Zev Farber

When Tactics Overwhelm Values

On Saturday night, Meretz supporters protested outside the home of MK Rinawie Zoabi because of her refusal to vote for the extension of the bill that applies Israeli law to settlers in Judea and Samaria. It was a surreal protest, given how Meretz is generally antagonistic to the settler movement, and at the very least, does not support the settlement enterprise as long as Israeli law discriminates against the Palestinians living in that same part of the West Bank (Area C), who live under military occupation law, not Israeli law.

The reason for the protest is because, if the law doesn’t pass, the right wing New Hope party, as well as Yamina, will feel it necessary to leave the government and it will fall. The protesting Meretz supporters reasonably argue that such a collapse will be terrible for the country, especially for its Arab citizens, given that the next government could very well be hard right, with no centrist and left wing parties to function as a moderating force.

They are correct, of course, but Zoabi reasonably responds that voting for something anathema to her world view and her conscience is going too far. There should be some room for core beliefs, shouldn’t there, especially if they are commensurate with those of the party she ran with?

To give an example from the other side of the aisle, in 2020, when Likud was still the ruling party, a vote came up in the Knesset for a bill banning Conversion Therapy for homosexuals as a harmful and discredited practice. Likud opposed the bill, since their alliance relied on the support of the ultra-Orthodox and Religious Zionist parties, who were against this bill. And yet, Likud MK Amir Ohana, the Minister of Justice at the time, voted for the bill. No party disciple was invoked, and for good reason: Amir Ohana is himself gay, and it is simply asking too much for him to vote against the bill.

If the current government had 70 seats instead of 60, I imagine Zoabi would get a free pass, considering the nature of the legislation, but there are no margins now, so every vote is playing for keeps. To make matters worse, the MK from the Ra’am party, Mazen Ghanaim, has also voted against the bill, but as Ra’am doesn’t have a significant amount of Jewish voters, there have not been protests as far as I have heard. Indeed, it is a testimony to how badly the members of the government wish to find compromise solutions and move forward that only these two, as opposed to all of Ra’am and Meretz, voted against the bill.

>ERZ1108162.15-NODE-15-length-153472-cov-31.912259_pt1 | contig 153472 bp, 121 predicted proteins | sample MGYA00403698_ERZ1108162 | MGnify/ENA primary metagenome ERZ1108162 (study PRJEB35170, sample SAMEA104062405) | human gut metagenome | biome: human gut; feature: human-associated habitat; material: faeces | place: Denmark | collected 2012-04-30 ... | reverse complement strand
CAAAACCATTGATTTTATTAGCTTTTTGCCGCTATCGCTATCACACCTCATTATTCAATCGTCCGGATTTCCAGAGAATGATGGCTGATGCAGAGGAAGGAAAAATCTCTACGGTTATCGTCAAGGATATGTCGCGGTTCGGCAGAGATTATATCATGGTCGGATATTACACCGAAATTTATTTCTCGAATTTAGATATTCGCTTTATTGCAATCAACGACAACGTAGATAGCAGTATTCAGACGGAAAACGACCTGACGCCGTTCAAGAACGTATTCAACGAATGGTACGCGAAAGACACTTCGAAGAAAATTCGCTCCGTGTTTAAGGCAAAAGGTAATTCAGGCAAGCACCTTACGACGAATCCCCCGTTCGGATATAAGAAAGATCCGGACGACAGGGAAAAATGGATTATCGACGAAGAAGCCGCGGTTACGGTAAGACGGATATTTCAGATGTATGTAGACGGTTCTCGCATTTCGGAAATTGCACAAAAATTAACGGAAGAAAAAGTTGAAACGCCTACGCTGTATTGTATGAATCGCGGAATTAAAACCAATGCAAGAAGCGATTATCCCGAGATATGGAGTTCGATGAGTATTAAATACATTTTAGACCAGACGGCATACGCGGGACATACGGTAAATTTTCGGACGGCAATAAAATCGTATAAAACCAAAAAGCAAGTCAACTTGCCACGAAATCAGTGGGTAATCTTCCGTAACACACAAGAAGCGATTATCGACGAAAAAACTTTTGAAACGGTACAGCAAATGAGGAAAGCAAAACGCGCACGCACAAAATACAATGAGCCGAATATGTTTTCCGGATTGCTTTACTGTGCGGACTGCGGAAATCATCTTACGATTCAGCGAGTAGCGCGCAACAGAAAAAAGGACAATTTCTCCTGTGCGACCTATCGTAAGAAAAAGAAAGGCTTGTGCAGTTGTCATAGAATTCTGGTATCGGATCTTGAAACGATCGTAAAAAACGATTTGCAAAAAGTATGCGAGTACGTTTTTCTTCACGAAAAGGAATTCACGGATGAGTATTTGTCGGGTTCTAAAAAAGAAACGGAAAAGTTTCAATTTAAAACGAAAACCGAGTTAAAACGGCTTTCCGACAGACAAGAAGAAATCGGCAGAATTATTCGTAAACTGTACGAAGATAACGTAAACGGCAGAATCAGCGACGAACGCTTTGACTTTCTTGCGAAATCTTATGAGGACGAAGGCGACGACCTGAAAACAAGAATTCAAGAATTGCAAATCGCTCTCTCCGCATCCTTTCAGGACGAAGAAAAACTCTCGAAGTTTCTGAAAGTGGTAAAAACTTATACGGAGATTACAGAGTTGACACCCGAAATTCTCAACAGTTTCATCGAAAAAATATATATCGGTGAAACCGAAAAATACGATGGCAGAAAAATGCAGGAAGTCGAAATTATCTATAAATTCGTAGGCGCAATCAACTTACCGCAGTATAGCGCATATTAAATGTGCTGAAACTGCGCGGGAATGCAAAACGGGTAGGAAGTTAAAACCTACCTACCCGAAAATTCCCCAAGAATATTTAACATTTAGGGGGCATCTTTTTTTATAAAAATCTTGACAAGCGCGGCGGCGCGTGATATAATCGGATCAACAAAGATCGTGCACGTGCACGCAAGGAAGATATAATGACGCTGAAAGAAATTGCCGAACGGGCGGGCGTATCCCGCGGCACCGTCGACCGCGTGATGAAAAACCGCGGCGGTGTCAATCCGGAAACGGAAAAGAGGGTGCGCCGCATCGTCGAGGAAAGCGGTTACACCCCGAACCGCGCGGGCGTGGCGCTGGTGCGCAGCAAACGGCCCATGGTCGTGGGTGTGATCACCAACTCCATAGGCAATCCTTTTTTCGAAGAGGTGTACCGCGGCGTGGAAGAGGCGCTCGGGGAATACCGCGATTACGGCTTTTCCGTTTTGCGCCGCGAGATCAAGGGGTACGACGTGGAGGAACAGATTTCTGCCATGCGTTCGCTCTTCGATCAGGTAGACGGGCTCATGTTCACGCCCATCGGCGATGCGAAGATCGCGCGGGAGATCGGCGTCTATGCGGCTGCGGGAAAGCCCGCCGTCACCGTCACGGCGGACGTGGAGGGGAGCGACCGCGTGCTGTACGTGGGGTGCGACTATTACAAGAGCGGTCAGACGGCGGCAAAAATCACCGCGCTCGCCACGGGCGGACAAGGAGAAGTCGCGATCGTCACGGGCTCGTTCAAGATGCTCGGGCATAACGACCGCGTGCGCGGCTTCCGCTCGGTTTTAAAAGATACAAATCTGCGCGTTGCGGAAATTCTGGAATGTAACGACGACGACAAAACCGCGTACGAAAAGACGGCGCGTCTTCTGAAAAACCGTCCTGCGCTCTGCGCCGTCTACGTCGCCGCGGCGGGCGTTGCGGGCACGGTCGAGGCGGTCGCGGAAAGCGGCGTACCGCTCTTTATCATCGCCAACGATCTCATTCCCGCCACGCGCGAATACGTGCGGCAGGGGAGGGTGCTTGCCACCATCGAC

While I wish they had voted for the bill, I think the concentration on these two MKs misses the real story: In order to try and crash the government, the right-wing Likud and even the ultra-right wing National Religious party, voted against the settlers. The reason they did this is not because Netanyahu suddenly had a change of heart about the settlement project, or the unfairness of applying one set of law to Arabs and another to Jews in Area C, but because he guessed, correctly, that at least some of the Arab MKs would not have the heart to vote for it.

In other words, Likud blocked the settler law against their own value system for tactical reasons. If it causes havoc with the settlers for a time, this is, to their minds, a small price to pay for the possibility of taking charge again. This fits with what Likud MK Miri Regev said in a speech only a little while back, that the new rule is vote against everything, even if the legislation helps rape victims, soldiers, or the disabled. Nothing is more important than crashing the government and taking power again.

Certainly, there are times when no-holds-barred, no-moral-qualms tactics make sense. I would guess that in Ukrainian cabinet meetings nowadays, President Zelenskyy is interested only in what will save his country from Russia and no other consideration. I imagine cabinet meetings in 1948 were similar.

The craziness of our world today is that every political opponent is now treated as an existential threat. The fact that the current government has three right wing parties is written off. “They are controlled by the left or by the Arab party” is the claim. “We have no choice but to tank our own values because the opponents are a threat to our very survival.” Why? Because they aren’t us.

About the Author
Dr. Rabbi Zev Farber is a research fellow at the Shalom Hartman Institute's Kogod Center. He is also the senior editor of and a novelist (writing as Z. I. Farber).
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